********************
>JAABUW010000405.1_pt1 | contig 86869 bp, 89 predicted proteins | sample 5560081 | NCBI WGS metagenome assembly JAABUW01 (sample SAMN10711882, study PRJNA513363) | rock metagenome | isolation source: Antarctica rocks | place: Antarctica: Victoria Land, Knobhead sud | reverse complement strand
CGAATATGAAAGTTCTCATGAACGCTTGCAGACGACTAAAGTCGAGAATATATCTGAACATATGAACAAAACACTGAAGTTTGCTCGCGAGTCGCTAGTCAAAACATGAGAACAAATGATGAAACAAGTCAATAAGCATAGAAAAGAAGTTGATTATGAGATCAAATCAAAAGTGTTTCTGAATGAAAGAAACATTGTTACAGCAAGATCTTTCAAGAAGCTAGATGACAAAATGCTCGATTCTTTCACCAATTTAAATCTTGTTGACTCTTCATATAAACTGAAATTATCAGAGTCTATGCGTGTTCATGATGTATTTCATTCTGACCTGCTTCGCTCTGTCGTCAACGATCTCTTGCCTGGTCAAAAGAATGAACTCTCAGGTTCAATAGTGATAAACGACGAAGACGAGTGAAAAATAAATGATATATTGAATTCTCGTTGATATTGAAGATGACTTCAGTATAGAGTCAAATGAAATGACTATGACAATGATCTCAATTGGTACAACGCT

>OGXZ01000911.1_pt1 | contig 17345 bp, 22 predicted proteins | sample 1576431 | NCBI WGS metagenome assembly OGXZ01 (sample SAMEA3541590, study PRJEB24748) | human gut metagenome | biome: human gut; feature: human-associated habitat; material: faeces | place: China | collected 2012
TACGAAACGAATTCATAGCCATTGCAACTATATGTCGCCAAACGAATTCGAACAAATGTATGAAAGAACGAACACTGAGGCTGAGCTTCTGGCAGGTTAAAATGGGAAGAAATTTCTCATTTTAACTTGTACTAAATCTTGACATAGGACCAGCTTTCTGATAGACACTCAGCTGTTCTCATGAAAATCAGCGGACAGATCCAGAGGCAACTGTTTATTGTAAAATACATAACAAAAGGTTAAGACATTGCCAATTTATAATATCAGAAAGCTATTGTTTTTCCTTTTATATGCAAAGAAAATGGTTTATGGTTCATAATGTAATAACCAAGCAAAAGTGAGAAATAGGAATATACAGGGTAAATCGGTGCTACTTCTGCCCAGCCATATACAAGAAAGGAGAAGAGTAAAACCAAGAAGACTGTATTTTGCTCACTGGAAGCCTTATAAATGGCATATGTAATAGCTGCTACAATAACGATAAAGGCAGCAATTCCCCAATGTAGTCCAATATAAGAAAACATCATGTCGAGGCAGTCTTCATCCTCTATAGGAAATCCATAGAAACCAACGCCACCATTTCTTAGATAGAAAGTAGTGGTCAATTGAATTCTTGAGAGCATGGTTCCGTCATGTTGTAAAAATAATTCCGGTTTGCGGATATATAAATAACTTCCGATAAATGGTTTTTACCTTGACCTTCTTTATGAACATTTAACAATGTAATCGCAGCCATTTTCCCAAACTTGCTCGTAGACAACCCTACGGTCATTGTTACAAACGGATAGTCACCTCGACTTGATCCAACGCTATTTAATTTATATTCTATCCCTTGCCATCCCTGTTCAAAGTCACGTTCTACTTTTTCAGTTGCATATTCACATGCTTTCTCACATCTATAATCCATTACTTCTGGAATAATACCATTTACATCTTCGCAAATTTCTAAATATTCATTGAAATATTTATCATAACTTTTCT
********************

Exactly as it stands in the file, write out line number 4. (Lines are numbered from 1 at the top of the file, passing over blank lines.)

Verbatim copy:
TACGAAACGAATTCATAGCCATTGCAACTATATGTCGCCAAACGAATTCGAACAAATGTATGAAAGAACGAACACTGAGGCTGAGCTTCTGGCAGGTTAAAATGGGAAGAAATTTCTCATTTTAACTTGTACTAAATCTTGACATAGGACCAGCTTTCTGATAGACACTCAGCTGTTCTCATGAAAATCAGCGGACAGATCCAGAGGCAACTGTTTATTGTAAAATACATAACAAAAGGTTAAGACATTGCCAATTTATAATATCAGAAAGCTATTGTTTTTCCTTTTATATGCAAAGAAAATGGTTTATGGTTCATAATGTAATAACCAAGCAAAAGTGAGAAATAGGAATATACAGGGTAAATCGGTGCTACTTCTGCCCAGCCATATACAAGAAAGGAGAAGAGTAAAACCAAGAAGACTGTATTTTGCTCACTGGAAGCCTTATAAATGGCATATGTAATAGCTGCTACAATAACGATAAAGGCAGCAATTCCCCAATGTAGTCCAATATAAGAAAACATCATGTCGAGGCAGTCTTCATCCTCTATAGGAAATCCATAGAAACCAACGCCACCATTTCTTAGATAGAAAGTAGTGGTCAATTGAATTCTTGAGAGCATGGTTCCGTCATGTTGTAAAAATAATTCCGGTTTGCGGATATATAAATAACTTCCGATAAATGGTTTTTACCTTGACCTTCTTTATGAACATTTAACAATGTAATCGCAGCCATTTTCCCAAACTTGCTCGTAGACAACCCTACGGTCATTGTTACAAACGGATAGTCACCTCGACTTGATCCAACGCTATTTAATTTATATTCTATCCCTTGCCATCCCTGTTCAAAGTCACGTTCTACTTTTTCAGTTGCATATTCACATGCTTTCTCACATCTATAATCCATTACTTCTGGAATAATACCATTTACATCTTCGCAAATTTCTAAATATTCATTGAAATATTTATCATAACTTTTCT